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Why Khabib Nurmagomedov is(n’t) MMA’s GOAT

  • MMA columnist for ESPN.com
  • Analyst for “MMA Live”
  • Covered MMA for Las Vegas Sun

UFC lightweight champ Khabib Nurmagomedov hadn’t even left the Octagon on Saturday before the debate began. Was he retiring as MMA’s greatest of all time?

Former UFC two-weight champion Daniel Cormier, who was Nurmagomedov’s teammate at American Kickboxing Academy, said Nurmagomedov is the GOAT. Among Nurmagomedov’s credentials is a 29-0 record, which included losing just two rounds, one to Conor McGregor and — surprisingly — the first round on Saturday to Justin Gaethje. No other GOAT candidate has that zero in the loss column.

Jon Jones, who might be the most widely recognized as the GOAT, quickly weighed in on social media, scoffing at the notion of affixing the GOAT label to a fighter with just four title defenses. Jones, 26-1, has the most title fight wins in UFC history with 14. And while he does have one loss, it was a controversial disqualification for illegal elbow strikes during a bout he was dominating.

Georges St-Pierre retired with a 20-2 record and is one of only seven fighters to win belts in different divisions. Anderson Silva’s 16-fight win streak is the longest in UFC history.

So did Nurmagomedov really retire as the greatest MMA fighter of all time? ESPN reporters Brett Okamoto and Marc Raimondi disagree.

Okamoto: All right, Marc, let me begin by admitting I don’t usually get too fired up about this whole GOAT conversation, but if there was ever an appropriate time to have it, I believe it has to be now.

And yes, I do believe Khabib is the greatest of all time. I’m willing to say that pretty confidently, even though there’s no real way to prove it. I have my arguments, but I think we should hear who’s your GOAT before I make my case. So, what say you on the matter?

Raimondi: I’m not a huge fan of these types of debates, either. I think Georges St-Pierre — who can make a GOAT case for himself — said it best in an interview with our pal Ariel Helwani after Nurmagomedov’s win. There are several fighters, GSP said, who have been the best ever at different periods of time.

I’d agree with you that, in this moment in time, Nurmagomedov absolutely feels like the greatest. But I’m a big-picture observer, Brett. I like to step back and see the forest, not just the trees. And if you’re looking at the whole picture — the entire body of work — I believe Jon Jones has to be the GOAT.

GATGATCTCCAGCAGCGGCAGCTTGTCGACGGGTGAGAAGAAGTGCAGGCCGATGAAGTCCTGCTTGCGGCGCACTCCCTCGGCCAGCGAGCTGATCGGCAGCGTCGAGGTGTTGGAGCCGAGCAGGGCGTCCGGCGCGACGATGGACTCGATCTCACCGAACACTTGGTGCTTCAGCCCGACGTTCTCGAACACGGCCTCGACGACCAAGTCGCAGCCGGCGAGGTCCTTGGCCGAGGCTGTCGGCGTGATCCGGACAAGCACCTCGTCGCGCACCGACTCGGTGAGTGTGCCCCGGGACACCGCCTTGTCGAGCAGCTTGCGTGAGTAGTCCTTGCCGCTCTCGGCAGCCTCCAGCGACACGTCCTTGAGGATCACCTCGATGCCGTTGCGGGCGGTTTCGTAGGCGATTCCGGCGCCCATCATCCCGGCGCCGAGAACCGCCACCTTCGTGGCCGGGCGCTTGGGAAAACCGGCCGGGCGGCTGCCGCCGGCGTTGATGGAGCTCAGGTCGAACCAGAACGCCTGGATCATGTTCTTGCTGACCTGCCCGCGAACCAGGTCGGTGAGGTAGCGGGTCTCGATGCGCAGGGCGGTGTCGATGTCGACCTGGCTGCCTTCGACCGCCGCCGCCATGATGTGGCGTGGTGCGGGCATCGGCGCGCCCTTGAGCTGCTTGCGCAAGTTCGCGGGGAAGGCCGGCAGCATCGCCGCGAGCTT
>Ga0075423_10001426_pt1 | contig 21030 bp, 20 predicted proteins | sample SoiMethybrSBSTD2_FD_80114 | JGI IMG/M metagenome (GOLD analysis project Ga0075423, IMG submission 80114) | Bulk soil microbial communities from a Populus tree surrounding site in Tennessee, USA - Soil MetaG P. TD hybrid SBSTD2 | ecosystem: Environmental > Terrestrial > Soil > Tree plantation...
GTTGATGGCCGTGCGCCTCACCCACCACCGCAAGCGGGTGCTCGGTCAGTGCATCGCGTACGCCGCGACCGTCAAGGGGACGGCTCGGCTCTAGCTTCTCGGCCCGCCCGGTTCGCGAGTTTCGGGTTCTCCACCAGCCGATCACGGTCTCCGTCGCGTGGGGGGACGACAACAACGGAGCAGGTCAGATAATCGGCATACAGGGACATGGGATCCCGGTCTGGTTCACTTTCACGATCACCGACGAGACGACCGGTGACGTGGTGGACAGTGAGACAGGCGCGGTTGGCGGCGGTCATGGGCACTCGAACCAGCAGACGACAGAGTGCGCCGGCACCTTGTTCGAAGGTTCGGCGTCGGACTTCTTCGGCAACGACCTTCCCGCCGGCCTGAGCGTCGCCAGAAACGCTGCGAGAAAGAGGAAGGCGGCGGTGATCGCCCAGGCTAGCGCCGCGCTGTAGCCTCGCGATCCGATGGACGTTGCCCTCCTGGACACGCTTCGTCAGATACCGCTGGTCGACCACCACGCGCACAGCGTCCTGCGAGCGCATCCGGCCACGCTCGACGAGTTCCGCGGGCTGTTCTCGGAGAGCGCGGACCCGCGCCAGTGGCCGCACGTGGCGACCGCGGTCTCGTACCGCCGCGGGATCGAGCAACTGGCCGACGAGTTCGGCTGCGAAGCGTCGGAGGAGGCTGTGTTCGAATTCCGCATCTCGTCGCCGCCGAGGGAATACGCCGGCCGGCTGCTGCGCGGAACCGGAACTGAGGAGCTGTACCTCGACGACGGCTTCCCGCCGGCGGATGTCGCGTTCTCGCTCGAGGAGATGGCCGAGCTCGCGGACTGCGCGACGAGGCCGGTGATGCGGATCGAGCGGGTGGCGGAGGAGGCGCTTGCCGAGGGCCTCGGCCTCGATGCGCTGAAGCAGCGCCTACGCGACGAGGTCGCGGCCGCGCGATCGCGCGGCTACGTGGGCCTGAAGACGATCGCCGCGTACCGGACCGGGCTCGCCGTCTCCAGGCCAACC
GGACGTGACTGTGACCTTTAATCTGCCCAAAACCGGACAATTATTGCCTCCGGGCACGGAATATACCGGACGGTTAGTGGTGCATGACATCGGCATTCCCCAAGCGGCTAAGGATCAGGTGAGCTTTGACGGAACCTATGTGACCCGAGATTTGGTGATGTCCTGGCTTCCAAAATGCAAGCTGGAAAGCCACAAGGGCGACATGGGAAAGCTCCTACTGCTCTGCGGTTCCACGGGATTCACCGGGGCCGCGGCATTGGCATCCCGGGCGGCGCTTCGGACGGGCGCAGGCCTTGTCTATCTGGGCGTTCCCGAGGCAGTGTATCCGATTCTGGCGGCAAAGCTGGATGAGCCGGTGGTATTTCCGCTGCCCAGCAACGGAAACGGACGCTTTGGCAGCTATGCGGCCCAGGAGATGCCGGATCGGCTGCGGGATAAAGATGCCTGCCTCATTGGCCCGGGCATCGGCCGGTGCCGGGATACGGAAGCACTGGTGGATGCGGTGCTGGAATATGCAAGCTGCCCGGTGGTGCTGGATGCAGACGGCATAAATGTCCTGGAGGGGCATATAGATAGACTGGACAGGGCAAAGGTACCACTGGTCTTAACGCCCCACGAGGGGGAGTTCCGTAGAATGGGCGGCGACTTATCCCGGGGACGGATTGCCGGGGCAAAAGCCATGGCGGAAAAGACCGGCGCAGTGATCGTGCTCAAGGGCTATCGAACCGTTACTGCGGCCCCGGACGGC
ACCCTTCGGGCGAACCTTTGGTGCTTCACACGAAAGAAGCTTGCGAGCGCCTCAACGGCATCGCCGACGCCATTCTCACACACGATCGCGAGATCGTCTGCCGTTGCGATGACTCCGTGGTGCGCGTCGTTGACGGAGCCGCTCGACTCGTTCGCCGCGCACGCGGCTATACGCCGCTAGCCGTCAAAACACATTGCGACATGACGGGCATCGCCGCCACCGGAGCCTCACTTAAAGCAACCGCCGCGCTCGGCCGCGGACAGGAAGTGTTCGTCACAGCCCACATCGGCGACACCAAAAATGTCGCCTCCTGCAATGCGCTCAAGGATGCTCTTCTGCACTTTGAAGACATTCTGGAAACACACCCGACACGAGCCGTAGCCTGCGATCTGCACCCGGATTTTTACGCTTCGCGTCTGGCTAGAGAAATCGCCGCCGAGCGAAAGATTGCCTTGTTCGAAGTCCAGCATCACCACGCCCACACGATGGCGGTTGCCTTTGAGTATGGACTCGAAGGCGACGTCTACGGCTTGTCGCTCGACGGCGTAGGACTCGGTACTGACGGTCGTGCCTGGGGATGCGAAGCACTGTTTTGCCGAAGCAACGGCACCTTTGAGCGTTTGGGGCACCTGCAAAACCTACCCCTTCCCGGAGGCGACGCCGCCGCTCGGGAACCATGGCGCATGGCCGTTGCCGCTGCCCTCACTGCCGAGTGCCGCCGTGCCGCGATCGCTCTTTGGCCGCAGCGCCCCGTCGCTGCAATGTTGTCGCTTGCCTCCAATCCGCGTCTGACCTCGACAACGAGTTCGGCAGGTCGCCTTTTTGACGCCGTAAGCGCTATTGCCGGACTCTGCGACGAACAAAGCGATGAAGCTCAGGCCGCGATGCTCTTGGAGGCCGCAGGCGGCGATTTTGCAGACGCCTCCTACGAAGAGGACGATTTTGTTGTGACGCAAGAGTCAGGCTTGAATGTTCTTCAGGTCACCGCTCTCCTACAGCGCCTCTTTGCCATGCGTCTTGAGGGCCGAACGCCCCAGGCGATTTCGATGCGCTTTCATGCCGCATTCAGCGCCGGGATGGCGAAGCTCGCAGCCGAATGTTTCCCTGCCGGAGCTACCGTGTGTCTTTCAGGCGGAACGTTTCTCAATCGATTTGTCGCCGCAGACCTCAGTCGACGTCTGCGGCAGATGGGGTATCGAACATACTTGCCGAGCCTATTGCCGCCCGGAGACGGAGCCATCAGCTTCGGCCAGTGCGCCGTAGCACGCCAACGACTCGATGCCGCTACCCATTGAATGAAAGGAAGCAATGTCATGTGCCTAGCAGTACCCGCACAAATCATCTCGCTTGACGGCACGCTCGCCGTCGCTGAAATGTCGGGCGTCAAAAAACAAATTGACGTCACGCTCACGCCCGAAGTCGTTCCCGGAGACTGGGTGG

Okamoto: OK, good. So, we know what we’re arguing here: Khabib vs. Jones. Interesting, because plenty of people reading this just concluded we’re both idiots for not saying GSP. Ha ha. But that’s why the debate is fun! We have our reasons. So, you say Jones. Why?

Raimondi: Well, for the record, I’d put St-Pierre’s résumé over Nurmagomedov’s. Again, I try to take a look at the whole picture. While I think Nurmagomedov’s current run is incredible — probably the best three-fight stretch ever — he just didn’t have the longevity at the top of his division like Jones or GSP did.

Nurmagomedov has four UFC title fight victories. Jones has 14 at light heavyweight. Nurmagomedov has three UFC title defenses. Jones has 11. Jones, outside-the-cage issues aside, was the light heavyweight champion without losing the belt in the Octagon for nearly a decade.

To me, if we’re talking about the GOAT, it begins and ends with longevity and an accumulation of quality victories over the top fighters in your division. Also, I’d like to add that Jones is still going, is still winning and could be looking at a UFC heavyweight title bout in the near future.

Okamoto: I hear you on the “longevity at the top” argument. It’s a good argument. But at the end of the day, I’m comfortable with it not being the final measuring stick of greatness. Not all title defenses are created equal, after all.

Yes, Jones has a lot of them. But if we’re nitpicking — and in a debate over who the GOAT is between two amazing fighters, that’s what we’re doing, we’re nitpicking — Jones was fortunate enough to face some of the bigger names of his title reign when they were past their primes. That’s not his fault, but it’s worth pointing out.

Some of those guys didn’t do much after they fought Jones, and I don’t think it was because Jones just wrecked their careers. I think it’s more because they were already showing some signs of decline. Mauricio “Shogun” Rua is 8-6-1 since he lost to Jones. Quinton “Rampage” Jackson is 6-5. Rashad Evans is 2-6. Now, I’m not saying those guys weren’t great when Jones fought them, but were they at their absolute peaks? Honestly, probably not.